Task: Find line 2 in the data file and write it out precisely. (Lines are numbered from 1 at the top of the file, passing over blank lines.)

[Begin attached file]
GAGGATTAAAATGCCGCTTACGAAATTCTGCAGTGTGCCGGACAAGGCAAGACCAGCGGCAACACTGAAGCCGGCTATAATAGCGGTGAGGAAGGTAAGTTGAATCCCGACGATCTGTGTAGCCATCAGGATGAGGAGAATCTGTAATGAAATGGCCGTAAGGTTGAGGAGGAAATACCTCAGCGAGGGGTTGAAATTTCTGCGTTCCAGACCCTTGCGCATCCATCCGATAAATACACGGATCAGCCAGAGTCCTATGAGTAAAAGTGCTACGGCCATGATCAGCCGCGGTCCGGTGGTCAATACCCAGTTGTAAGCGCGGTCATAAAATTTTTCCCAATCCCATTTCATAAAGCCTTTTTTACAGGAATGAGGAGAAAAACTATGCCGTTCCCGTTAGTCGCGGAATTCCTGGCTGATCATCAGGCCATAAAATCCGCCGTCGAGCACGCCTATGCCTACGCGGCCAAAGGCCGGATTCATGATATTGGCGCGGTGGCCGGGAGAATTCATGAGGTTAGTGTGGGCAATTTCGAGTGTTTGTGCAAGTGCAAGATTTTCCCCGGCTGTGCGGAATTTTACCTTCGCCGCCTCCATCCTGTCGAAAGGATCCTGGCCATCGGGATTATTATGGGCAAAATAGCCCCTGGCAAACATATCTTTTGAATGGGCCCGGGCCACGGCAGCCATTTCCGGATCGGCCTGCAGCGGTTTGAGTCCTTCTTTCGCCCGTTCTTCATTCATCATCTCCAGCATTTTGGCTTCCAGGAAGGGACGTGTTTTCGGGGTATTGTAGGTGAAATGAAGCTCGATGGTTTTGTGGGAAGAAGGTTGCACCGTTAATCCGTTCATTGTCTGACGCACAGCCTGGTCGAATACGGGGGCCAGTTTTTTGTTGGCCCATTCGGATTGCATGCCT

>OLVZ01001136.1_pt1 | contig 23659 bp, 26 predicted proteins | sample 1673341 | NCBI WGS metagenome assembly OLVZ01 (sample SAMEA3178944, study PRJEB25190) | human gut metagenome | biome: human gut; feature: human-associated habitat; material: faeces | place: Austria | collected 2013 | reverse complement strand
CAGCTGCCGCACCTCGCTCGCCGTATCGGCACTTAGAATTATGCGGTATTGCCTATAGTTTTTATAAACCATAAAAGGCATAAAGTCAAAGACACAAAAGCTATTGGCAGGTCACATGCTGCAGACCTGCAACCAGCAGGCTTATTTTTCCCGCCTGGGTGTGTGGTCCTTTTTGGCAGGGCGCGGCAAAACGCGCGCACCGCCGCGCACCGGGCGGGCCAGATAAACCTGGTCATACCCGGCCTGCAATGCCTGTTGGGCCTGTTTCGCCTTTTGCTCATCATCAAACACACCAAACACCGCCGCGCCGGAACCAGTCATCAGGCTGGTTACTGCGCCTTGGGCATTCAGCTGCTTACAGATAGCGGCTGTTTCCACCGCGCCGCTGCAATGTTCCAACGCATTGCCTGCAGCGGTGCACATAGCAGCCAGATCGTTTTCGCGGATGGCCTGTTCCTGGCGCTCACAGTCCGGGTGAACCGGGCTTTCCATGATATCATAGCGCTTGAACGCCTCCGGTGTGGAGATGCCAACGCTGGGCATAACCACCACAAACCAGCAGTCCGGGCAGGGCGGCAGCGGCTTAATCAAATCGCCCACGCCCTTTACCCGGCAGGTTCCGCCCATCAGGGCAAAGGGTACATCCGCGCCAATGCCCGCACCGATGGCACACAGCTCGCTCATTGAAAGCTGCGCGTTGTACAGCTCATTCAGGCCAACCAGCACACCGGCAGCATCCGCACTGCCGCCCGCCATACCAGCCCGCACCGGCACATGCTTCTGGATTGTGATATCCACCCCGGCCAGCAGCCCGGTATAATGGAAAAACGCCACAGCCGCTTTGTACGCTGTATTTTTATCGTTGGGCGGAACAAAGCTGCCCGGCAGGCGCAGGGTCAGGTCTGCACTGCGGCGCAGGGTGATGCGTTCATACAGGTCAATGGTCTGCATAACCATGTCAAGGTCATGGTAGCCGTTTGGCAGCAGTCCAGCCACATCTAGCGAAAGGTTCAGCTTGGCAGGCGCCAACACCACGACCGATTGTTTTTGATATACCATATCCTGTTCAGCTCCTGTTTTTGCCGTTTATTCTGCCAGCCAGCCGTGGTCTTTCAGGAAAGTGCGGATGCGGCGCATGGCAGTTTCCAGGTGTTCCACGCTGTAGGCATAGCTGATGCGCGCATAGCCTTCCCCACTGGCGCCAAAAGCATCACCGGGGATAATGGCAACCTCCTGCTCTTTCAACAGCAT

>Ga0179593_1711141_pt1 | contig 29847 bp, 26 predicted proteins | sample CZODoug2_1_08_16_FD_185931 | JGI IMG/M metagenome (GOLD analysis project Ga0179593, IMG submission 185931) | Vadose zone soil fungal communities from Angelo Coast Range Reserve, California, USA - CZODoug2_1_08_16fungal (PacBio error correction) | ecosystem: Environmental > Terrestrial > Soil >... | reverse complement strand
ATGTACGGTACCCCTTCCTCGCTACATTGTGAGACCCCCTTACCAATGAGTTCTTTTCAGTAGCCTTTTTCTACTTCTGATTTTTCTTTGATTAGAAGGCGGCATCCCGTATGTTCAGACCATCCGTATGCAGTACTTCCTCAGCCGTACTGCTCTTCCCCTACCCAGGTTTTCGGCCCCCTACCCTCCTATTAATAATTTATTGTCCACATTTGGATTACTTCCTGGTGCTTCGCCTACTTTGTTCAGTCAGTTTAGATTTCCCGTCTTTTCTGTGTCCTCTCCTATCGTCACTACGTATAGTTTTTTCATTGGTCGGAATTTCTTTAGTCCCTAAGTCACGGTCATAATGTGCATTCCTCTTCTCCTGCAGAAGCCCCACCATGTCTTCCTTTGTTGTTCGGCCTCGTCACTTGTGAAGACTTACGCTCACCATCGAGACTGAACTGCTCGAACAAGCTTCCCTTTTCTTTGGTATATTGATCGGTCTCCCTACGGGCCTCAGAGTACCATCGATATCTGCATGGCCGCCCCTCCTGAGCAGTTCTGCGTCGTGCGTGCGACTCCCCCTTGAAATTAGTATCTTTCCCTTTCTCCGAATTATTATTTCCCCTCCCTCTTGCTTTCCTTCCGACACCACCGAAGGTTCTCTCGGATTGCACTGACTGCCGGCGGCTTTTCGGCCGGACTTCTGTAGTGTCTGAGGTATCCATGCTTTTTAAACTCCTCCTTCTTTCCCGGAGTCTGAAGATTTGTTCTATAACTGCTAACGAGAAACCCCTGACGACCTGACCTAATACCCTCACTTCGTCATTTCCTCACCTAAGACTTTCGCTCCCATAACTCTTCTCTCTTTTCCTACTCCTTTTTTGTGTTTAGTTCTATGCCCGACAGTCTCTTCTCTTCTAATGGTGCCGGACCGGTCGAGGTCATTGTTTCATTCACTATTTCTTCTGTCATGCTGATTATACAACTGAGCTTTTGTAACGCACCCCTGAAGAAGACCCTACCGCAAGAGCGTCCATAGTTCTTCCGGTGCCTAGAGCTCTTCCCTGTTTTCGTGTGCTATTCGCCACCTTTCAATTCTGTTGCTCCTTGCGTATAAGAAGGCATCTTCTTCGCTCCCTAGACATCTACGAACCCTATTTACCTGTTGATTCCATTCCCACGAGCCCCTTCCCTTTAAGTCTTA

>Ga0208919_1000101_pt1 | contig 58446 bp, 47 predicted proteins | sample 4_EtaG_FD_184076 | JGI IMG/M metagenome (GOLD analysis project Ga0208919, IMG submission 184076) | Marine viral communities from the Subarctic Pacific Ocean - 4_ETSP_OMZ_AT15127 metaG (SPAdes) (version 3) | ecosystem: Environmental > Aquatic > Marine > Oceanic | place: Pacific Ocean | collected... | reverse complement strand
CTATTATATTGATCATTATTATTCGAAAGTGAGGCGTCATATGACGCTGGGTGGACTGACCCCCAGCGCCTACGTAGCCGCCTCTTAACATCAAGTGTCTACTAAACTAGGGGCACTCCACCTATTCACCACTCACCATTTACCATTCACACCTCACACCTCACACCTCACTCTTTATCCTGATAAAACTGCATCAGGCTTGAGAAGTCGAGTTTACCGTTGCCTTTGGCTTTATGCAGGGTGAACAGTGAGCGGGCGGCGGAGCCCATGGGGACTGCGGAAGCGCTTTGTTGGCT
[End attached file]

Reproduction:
>OLVZ01001136.1_pt1 | contig 23659 bp, 26 predicted proteins | sample 1673341 | NCBI WGS metagenome assembly OLVZ01 (sample SAMEA3178944, study PRJEB25190) | human gut metagenome | biome: human gut; feature: human-associated habitat; material: faeces | place: Austria | collected 2013 | reverse complement strand